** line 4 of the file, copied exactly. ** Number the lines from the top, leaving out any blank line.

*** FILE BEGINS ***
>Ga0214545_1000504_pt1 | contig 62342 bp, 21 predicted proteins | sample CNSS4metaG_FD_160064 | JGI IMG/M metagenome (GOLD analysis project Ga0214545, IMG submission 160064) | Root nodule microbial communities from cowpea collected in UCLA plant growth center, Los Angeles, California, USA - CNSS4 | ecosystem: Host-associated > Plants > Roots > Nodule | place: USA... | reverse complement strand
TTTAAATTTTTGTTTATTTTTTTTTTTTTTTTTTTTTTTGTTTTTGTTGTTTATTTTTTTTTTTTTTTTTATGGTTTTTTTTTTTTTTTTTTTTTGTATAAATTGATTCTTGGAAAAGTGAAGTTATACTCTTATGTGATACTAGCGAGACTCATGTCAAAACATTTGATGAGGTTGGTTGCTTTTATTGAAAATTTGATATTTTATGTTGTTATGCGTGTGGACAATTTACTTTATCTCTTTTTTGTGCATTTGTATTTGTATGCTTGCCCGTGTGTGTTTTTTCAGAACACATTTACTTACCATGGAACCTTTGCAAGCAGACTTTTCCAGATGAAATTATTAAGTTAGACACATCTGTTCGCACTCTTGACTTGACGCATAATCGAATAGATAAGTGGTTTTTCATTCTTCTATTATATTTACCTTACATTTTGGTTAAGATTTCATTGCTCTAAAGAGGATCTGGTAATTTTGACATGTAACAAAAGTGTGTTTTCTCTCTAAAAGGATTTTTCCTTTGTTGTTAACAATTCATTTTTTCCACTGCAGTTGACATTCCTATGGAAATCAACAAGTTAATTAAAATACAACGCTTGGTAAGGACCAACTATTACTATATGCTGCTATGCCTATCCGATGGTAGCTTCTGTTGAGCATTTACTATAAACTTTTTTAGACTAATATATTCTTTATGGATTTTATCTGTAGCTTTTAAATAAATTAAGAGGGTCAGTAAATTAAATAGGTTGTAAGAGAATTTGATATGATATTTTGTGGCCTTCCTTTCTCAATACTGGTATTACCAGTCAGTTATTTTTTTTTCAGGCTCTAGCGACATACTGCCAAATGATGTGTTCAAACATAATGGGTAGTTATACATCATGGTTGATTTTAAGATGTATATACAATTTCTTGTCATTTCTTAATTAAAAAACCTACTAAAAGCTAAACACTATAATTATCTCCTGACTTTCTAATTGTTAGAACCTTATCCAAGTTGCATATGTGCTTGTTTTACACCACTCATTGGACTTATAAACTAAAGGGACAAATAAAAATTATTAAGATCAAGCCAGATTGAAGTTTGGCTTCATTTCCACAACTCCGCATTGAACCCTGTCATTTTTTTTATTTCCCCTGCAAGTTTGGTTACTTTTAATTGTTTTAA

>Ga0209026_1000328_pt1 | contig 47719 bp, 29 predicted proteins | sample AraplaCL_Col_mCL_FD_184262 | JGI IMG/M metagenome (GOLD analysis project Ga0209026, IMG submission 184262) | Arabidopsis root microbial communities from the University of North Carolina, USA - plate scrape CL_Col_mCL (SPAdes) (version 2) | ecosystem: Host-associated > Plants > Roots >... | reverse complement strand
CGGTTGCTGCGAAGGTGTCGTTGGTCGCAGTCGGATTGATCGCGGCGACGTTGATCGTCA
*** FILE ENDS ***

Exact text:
CGGTTGCTGCGAAGGTGTCGTTGGTCGCAGTCGGATTGATCGCGGCGACGTTGATCGTCA